Partnering with Faith Communities to Promote Vaccines — What Works?
Across Canada, public health officials are trying new partnerships and approaches to encourage vaccine confidence. DLSPH researchers hope to learn whether these efforts help.
By Heidi Singer
DLSPH researchers are beginning to study how Canadian public health officials and religious leaders are collaborating to build vaccine confidence in communities and on social media.
Their research is part of an emerging effort to document strategies in real time from the COVID-19 pandemic and learn from these practices so they can be used to benefit people. The two-year study will also be among the first in Canada to adapt the World Health Organization’s acclaimed SORT-IT model, which helps public health systems address their own priorities, and build research capacity to learn from their own data to improve policies and performance, according to DLSPH Prof. Garry Aslanyan, a study collaborator.
“So far in the pandemic, public health has used a range of interventions like social media, pop-up clinics, ambassadors, community task forces,” says DLSPH Prof. Erica Di Ruggiero, the study’s principal investigator. “We just don’t know which ones worked the best and why, and in what combination. We’ll study it retroactively but also live. We’re hoping to gain insights that improve vaccine confidence and have equitable impacts.”
During the pandemic, houses of worship have occasionally hosted vaccination clinics and health promotion sites. Groups such as the Canadian Muslim COVID-19 Task Force have held townhalls and worked to dispel myths and get accurate information to members. “Everyone is working on their own and trying to do the same thing, and nobody has time to share learnings right now,” says Di Ruggiero. “Our team can provide that opportunity”
Such groups are eager to learn whether their efforts have helped to improve vaccine confidence, says DLSPH Prof. Shaza Fadel, a study co-researcher and operations director of the School’s Centre for Vaccine Preventable Diseases. “Sometimes public health reached out to faith-based groups, and sometimes it was the community that reached out to public health,” she notes.
The group will also partner with a health information technology firm to analyze social media posts and conversations emerging from the partnerships between public health and faith groups.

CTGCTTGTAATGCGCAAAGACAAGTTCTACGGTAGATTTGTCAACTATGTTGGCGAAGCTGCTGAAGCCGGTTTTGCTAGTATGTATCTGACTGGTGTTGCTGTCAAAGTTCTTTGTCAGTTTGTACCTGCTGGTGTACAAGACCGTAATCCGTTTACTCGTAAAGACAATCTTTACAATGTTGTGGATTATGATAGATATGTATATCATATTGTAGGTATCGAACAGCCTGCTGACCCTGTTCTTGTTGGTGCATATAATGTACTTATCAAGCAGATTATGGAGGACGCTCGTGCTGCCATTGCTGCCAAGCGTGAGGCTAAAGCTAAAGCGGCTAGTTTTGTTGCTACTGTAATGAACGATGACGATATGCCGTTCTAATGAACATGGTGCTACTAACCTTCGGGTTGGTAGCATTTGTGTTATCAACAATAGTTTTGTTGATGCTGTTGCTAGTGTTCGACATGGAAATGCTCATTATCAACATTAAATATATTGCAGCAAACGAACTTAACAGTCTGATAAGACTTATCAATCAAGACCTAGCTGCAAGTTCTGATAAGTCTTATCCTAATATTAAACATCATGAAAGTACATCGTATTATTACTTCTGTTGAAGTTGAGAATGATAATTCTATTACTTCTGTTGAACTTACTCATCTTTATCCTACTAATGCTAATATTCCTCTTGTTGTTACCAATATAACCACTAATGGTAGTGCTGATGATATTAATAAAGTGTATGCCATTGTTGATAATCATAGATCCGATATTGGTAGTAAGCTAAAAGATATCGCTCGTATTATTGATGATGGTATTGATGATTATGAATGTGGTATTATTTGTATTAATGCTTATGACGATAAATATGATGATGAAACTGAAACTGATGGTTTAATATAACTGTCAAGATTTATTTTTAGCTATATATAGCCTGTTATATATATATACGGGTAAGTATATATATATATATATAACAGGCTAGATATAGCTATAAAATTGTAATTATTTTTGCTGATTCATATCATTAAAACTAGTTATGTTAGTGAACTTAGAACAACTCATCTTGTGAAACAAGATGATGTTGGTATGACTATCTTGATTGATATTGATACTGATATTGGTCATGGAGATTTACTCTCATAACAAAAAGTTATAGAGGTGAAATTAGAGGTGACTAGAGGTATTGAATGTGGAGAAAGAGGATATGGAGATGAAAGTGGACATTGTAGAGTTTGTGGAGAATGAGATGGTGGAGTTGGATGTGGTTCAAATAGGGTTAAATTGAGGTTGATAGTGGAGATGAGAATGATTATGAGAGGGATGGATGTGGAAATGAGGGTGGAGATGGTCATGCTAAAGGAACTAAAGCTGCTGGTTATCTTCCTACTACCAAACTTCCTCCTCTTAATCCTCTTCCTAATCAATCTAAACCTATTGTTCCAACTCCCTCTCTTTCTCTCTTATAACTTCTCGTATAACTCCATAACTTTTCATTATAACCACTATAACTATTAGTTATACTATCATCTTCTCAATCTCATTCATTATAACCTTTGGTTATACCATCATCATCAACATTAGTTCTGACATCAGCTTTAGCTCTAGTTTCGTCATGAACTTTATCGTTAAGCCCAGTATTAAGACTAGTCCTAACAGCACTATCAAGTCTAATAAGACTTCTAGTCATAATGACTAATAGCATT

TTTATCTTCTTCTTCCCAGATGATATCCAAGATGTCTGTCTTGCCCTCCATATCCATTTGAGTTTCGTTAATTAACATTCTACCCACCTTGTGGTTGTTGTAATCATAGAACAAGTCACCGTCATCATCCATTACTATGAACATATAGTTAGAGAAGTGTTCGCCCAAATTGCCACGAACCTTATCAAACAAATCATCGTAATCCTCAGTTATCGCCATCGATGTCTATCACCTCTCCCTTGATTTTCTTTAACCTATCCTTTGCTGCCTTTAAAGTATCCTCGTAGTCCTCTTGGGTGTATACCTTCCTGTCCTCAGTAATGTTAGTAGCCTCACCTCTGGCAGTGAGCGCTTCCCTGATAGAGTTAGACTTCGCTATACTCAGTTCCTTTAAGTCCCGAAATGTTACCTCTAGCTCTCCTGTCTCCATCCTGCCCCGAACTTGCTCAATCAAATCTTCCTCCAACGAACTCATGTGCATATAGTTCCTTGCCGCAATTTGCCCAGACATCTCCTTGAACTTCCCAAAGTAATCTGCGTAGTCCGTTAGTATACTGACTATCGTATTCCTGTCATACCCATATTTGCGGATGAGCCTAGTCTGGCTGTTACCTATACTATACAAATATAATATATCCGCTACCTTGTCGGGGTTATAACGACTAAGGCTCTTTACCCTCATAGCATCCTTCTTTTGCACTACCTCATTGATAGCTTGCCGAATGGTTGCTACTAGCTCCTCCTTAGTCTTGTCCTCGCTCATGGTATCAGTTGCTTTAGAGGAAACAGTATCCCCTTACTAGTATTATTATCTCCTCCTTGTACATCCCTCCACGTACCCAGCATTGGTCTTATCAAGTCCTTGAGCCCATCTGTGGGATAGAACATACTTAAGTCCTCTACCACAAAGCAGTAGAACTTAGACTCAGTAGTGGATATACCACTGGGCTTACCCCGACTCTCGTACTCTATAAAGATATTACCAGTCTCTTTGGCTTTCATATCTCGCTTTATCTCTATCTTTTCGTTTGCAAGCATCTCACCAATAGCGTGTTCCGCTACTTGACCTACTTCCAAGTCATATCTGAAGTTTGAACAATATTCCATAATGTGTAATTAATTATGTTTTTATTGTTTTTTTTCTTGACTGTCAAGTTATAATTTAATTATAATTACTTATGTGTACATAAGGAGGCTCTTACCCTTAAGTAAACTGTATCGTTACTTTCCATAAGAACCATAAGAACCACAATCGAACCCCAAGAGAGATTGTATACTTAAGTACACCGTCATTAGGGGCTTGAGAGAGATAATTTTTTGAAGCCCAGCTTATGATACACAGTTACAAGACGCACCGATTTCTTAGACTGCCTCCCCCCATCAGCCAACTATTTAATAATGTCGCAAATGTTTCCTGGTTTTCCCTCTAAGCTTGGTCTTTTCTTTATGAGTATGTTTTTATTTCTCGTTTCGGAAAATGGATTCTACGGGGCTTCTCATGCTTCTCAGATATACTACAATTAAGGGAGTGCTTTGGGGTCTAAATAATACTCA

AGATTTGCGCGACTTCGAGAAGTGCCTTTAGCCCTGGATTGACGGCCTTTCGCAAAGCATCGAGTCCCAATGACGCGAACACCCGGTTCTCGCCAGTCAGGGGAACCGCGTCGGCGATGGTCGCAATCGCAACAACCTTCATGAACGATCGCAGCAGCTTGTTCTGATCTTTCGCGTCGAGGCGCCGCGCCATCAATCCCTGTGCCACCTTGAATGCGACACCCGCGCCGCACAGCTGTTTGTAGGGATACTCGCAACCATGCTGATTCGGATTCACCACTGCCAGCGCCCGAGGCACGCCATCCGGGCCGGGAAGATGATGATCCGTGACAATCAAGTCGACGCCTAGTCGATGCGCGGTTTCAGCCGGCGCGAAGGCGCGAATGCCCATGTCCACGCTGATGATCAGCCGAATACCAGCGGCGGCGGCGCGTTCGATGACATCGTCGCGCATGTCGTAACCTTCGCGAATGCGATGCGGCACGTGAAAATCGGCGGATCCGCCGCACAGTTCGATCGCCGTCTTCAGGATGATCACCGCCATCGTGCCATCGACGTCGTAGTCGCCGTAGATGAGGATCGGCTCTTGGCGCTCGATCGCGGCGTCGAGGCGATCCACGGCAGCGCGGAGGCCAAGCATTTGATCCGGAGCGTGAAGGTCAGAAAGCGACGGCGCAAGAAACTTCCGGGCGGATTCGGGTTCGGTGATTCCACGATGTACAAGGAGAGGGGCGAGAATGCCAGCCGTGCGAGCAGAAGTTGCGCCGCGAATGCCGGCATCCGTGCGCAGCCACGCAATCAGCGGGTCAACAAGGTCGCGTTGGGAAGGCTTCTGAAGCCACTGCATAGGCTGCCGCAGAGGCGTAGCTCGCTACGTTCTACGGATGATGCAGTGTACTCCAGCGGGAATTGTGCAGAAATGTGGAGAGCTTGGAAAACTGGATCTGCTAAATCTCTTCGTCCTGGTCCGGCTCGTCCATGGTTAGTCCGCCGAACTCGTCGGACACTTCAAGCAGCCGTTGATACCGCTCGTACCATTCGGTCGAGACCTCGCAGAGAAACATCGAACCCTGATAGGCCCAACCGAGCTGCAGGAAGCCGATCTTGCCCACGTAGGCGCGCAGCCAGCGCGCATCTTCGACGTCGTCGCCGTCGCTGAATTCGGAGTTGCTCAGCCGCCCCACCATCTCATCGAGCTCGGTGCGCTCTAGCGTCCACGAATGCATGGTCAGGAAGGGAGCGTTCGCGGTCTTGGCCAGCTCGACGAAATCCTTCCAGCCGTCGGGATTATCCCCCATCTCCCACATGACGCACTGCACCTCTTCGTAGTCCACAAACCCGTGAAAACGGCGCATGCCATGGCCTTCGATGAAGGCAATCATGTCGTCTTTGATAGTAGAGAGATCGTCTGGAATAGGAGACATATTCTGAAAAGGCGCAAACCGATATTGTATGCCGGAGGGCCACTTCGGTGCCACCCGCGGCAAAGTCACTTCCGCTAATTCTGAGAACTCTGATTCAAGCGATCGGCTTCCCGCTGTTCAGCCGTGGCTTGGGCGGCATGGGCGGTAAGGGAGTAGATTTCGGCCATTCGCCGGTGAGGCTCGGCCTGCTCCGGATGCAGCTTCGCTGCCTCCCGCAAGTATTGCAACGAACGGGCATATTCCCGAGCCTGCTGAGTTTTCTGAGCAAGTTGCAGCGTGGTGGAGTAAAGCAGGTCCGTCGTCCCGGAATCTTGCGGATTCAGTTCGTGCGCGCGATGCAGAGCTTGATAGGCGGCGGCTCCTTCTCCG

“We’re using an incredible social media intelligence tool that provides an efficient way of pooling and analyzing multiple social media platforms,” says Prof. Sara Allin, another study co-researcher based in DLSPH’s Institute for Health Policy, Management and Evaluation (IHPME). “Some public health units like Ottawa are standing out as exemplars in getting a lot of engagement on social media during the pandemic. We’re interested in learning more from promising cases like these, and examining how social media is being used by public health units to engage with community organizations and faith groups.”
The researchers hope to work throughout Ontario, but the Peel Region, with its diverse mix of religions and strong collaborations between public health and faith groups, will be particularly fertile ground. In this suburban Toronto area, public health officials have collaborated heavily with Black pastors, faith leaders at mosques, Hindu temples, and Sikh gurudwaras to reach Black, South Asian, Middle Eastern, and newcomer communities.
“Our community partnerships were critical to getting vaccine out to diverse groups within our hard-hit community. These collaborations helped to save lives by building confidence that the COVID-19 vaccines are safe and effective,” says Dr. Lawrence Loh, Peel Region’s Medical Officer of Health and a DLSPH adjunct faculty member. “This study is a pioneering opportunity for us to capture lessons learned and best practices in public health outreach and community engagement in real time – so we can positively impact current and future efforts.”
If partnerships between public health and faith groups prove beneficial and equitable, the authors hope to show how they could be scaled up and applied to other populations in Canada. But even by studying this question, they are using implementation science principles to help public health and communities improve their policies and decisions.
“Our project allows for learning by doing in local public health units,” says Di Ruggiero. “We’re evaluating these interventions alongside the communities that stand to benefit from them. It’s not just extracting the data from them and then analyzing it without them. It’s the blended approach that gives it strength.”